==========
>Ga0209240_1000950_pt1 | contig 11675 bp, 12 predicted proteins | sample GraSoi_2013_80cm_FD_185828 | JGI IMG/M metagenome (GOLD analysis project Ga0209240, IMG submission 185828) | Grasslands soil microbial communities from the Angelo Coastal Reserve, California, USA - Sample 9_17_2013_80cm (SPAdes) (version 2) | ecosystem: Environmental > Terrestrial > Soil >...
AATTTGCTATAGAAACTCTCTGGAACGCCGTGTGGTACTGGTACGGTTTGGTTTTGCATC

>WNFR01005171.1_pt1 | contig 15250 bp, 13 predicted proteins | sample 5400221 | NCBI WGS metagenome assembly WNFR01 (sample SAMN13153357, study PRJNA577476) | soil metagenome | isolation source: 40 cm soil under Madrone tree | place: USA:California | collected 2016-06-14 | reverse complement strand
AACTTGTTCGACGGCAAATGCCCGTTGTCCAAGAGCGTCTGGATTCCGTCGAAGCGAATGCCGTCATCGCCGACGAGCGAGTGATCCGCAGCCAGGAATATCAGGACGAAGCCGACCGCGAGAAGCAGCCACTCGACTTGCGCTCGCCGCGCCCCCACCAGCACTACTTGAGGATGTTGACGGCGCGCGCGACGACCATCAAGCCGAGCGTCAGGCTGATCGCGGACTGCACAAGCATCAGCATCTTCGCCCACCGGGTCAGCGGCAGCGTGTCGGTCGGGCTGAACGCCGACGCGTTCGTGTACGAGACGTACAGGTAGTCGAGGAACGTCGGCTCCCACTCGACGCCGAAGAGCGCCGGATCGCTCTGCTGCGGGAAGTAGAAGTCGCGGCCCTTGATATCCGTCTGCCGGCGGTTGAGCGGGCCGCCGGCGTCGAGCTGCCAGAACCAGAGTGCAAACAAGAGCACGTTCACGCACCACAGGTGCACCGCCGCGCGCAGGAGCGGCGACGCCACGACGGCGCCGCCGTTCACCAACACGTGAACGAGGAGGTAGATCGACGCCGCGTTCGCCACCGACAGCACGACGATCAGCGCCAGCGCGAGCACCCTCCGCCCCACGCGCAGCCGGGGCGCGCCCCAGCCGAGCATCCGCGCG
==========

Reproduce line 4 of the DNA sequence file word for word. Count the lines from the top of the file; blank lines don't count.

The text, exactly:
AACTTGTTCGACGGCAAATGCCCGTTGTCCAAGAGCGTCTGGATTCCGTCGAAGCGAATGCCGTCATCGCCGACGAGCGAGTGATCCGCAGCCAGGAATATCAGGACGAAGCCGACCGCGAGAAGCAGCCACTCGACTTGCGCTCGCCGCGCCCCCACCAGCACTACTTGAGGATGTTGACGGCGCGCGCGACGACCATCAAGCCGAGCGTCAGGCTGATCGCGGACTGCACAAGCATCAGCATCTTCGCCCACCGGGTCAGCGGCAGCGTGTCGGTCGGGCTGAACGCCGACGCGTTCGTGTACGAGACGTACAGGTAGTCGAGGAACGTCGGCTCCCACTCGACGCCGAAGAGCGCCGGATCGCTCTGCTGCGGGAAGTAGAAGTCGCGGCCCTTGATATCCGTCTGCCGGCGGTTGAGCGGGCCGCCGGCGTCGAGCTGCCAGAACCAGAGTGCAAACAAGAGCACGTTCACGCACCACAGGTGCACCGCCGCGCGCAGGAGCGGCGACGCCACGACGGCGCCGCCGTTCACCAACACGTGAACGAGGAGGTAGATCGACGCCGCGTTCGCCACCGACAGCACGACGATCAGCGCCAGCGCGAGCACCCTCCGCCCCACGCGCAGCCGGGGCGCGCCCCAGCCGAGCATCCGCGCG